Tag Archives: heraclitus

Thinking of Heraclitus and Writing

Introduction
I admit that I don’t know as much about Heraclitus as I should. And that is true for many others as well. His thoughts are simplified too often into meme-ready messages about the “only constant is change” and “no one steps into the same river twice.” But as an author of many of rules as life now accepted as common wisdom, there is much more to explore herein. Particularly as a source for inspiration for writers.

Writing Opportunity #1: Static and Dynamics
Each entity have components that do not change, change slowly, or change quickly. Stories and character transitions go together hand in hand. Events weave in and out with flash forwards and flashbacks, intentions and impulsive reactions. Or providing a look at a stagnant past, present. or future to define a character and further a plot.

Changes may include variations and cycles of gain and loss. These are covered in the Seven Basic Plots which cover supposedly all possible stories.

Showing these changes too quickly or a non-sequential order may confuse things. So you need a bridge of the static, unchanging aspects to reassure the reader before contrasting and evolving into the new normal, the ever-changing dynamic scenario. And Heraclitus observed the static and dynamic components co-existing together in a river. And that leads to the next Logos or Universal Law of his.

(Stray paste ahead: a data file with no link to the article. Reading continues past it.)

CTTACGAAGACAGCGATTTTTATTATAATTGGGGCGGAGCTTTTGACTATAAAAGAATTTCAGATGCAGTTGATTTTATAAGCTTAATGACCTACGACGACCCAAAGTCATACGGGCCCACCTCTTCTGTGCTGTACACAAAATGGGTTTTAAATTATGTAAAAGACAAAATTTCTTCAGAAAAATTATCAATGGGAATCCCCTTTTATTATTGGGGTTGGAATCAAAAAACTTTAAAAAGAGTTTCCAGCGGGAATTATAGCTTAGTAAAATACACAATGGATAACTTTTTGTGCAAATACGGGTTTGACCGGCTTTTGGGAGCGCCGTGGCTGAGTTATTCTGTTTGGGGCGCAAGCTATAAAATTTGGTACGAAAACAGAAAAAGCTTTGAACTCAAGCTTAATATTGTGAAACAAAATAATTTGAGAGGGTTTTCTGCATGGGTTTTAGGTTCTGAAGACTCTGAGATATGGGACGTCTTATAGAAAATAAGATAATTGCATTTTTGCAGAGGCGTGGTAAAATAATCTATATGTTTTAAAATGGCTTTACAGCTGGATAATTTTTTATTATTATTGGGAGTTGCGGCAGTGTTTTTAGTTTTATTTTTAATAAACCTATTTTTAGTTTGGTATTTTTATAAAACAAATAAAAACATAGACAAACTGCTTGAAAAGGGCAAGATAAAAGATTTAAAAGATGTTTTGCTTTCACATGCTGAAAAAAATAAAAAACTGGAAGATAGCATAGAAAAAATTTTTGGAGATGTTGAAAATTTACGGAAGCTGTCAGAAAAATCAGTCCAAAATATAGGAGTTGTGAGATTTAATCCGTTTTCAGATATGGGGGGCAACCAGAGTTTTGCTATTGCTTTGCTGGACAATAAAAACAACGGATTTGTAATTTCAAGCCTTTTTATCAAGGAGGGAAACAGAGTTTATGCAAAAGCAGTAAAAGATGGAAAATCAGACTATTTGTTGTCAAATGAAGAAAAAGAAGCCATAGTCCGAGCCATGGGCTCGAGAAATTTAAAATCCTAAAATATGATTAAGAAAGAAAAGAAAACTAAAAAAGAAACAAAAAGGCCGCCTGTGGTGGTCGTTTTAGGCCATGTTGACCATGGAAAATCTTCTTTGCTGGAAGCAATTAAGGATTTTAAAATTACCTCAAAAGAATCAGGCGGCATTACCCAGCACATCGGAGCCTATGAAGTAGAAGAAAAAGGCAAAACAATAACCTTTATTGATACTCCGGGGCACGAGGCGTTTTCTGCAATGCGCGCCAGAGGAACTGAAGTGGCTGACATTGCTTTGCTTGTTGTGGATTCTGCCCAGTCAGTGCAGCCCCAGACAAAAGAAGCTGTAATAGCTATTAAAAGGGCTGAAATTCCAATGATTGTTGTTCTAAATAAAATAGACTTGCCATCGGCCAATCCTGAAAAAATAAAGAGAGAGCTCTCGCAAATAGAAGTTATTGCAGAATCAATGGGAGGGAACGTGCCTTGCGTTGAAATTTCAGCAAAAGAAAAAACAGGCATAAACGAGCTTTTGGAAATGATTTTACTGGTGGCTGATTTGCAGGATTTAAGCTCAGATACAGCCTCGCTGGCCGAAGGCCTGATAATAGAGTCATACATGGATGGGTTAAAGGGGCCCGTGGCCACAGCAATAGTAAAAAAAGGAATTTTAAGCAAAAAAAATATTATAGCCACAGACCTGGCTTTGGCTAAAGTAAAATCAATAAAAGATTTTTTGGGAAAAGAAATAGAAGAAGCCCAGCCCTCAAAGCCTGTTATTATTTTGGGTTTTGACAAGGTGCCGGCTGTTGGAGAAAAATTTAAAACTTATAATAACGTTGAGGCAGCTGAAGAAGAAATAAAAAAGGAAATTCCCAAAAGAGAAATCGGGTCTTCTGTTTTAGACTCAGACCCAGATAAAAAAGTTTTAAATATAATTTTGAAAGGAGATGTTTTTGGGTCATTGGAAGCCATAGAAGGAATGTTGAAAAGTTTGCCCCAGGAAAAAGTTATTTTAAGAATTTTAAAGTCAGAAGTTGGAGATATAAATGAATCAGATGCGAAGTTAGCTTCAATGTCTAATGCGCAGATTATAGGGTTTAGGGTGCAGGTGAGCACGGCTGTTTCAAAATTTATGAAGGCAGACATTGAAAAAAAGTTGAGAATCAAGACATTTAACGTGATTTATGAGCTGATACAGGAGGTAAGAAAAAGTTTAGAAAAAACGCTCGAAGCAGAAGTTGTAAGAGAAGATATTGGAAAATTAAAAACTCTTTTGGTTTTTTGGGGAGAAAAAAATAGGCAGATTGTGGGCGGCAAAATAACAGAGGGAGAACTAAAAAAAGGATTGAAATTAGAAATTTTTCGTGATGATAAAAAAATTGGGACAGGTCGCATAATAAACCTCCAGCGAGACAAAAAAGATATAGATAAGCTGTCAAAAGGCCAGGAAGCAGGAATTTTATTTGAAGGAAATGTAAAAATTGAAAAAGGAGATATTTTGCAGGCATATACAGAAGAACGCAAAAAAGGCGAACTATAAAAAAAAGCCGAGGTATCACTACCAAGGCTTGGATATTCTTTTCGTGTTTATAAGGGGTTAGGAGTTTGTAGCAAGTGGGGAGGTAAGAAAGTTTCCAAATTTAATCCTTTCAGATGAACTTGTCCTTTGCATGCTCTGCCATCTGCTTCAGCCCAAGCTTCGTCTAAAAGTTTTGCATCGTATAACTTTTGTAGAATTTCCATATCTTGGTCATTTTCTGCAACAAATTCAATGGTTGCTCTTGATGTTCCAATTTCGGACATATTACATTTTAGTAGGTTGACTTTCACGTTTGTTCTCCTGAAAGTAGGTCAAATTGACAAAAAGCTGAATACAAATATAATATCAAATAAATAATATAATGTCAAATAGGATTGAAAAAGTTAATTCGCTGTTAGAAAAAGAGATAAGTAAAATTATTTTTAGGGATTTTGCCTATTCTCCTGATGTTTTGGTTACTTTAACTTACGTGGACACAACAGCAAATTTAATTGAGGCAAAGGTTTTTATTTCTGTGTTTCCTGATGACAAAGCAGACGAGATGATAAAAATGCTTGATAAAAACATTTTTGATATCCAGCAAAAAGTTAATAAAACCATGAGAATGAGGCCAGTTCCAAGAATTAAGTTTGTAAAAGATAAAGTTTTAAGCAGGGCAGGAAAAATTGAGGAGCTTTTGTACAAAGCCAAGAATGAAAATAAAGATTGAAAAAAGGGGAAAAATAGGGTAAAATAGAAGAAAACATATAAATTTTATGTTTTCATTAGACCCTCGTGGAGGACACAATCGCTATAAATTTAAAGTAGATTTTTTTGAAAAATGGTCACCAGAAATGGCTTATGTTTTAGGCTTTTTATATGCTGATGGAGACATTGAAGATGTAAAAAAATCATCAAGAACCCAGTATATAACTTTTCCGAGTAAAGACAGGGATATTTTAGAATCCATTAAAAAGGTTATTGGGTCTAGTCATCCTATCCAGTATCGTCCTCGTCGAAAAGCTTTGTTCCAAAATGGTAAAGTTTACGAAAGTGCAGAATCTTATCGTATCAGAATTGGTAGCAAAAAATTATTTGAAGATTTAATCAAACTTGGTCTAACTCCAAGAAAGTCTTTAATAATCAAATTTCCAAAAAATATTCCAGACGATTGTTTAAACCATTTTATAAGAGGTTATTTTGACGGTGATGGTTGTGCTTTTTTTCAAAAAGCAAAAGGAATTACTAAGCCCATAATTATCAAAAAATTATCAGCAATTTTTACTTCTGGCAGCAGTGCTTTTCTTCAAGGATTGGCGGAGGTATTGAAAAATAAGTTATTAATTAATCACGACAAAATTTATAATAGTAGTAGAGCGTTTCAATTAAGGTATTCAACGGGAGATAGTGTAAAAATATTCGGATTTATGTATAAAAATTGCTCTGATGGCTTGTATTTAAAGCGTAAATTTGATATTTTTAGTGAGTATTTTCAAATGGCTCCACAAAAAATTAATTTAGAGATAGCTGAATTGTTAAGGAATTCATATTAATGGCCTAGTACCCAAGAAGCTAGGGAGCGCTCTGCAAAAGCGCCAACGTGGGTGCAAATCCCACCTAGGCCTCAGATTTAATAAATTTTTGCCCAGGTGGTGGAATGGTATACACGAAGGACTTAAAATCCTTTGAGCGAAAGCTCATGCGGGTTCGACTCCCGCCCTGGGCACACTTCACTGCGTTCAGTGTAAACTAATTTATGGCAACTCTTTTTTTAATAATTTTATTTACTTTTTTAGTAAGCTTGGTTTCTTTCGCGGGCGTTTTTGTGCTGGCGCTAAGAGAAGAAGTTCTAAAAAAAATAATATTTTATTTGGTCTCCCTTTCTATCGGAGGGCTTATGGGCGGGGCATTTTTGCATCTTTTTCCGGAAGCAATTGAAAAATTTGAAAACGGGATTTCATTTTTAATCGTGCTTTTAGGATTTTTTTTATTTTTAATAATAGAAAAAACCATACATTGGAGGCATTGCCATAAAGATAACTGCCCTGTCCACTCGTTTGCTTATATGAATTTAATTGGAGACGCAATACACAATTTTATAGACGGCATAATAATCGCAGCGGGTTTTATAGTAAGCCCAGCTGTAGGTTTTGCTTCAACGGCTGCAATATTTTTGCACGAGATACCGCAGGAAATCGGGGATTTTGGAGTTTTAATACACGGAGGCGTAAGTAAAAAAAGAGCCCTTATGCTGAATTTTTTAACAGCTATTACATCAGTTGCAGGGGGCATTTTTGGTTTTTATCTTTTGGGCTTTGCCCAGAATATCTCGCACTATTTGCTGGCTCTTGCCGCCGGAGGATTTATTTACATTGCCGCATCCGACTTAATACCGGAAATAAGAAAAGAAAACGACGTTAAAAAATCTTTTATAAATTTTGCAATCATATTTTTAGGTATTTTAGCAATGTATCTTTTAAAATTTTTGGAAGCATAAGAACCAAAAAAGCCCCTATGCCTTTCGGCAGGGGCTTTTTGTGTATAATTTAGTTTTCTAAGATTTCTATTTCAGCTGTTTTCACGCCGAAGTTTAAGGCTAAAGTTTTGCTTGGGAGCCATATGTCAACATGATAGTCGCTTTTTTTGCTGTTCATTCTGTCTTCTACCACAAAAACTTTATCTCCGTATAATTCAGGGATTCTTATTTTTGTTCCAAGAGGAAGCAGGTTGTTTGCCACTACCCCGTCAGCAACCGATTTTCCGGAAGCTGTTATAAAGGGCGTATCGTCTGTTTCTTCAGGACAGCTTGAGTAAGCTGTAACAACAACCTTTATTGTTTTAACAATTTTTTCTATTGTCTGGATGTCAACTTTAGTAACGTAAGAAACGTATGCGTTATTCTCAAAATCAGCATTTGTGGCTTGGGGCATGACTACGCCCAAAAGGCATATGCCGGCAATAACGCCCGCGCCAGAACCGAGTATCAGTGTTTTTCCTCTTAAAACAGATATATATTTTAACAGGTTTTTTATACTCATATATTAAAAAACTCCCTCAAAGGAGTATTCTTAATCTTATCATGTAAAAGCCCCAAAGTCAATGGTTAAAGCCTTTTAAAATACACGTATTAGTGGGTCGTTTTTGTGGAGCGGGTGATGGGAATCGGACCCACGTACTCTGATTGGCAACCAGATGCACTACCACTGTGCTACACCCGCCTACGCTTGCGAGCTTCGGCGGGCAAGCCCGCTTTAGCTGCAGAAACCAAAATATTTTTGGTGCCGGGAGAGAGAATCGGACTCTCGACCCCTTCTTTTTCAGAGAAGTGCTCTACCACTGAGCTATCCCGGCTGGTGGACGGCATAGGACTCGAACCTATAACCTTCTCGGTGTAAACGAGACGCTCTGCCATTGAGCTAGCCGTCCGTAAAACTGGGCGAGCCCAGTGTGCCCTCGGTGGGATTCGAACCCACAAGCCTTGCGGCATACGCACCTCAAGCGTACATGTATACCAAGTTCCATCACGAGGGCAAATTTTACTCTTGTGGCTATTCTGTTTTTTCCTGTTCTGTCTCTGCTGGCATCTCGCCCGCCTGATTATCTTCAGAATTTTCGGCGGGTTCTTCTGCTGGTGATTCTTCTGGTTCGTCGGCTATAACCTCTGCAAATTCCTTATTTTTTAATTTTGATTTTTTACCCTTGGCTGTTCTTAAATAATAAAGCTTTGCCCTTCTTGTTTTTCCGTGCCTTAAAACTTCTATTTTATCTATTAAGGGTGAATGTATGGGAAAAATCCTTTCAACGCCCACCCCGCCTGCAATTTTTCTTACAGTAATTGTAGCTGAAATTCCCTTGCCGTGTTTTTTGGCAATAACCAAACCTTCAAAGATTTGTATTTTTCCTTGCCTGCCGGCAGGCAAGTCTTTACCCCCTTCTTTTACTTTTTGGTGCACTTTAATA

Writing Opportunity #2: Change Fueled by Contradiction.
Each object contains two opposing versions. One that changes over time and one does not. These may contradict and attempt to overtake each other.

Each day, we see contradictions and opposites all around us. One family may experience a new family member while another mourns a loss in silence. A factory may have a company picnic one week and layoffs the next. And on it goes. A country, a continent, a world, a galaxy, is a collective whole filled with opposing events, feelings, and thoughts.

Contradictions and opposing viewpoints make for great plot devices. Especially between or more characters within sociological, political`, or societal frameworks. Ken Wilbur talks about Integral Theory into which humans are multi-dimensional which are just filled with nothing but different levels of developments. So, you can be righteous in most areas but evil in another. This hiding and revealing of our multiple selves can add tension to a tale.

In the end
As an exercise, please consider exploring the ideas of old and new philosophical greats for writing inspiration. The podcast Philosophize This! can be a great help in understanding key points of these thinkers in a short period of time. As well as being great entertainment.

thanks to Wikimedia Commons for the image.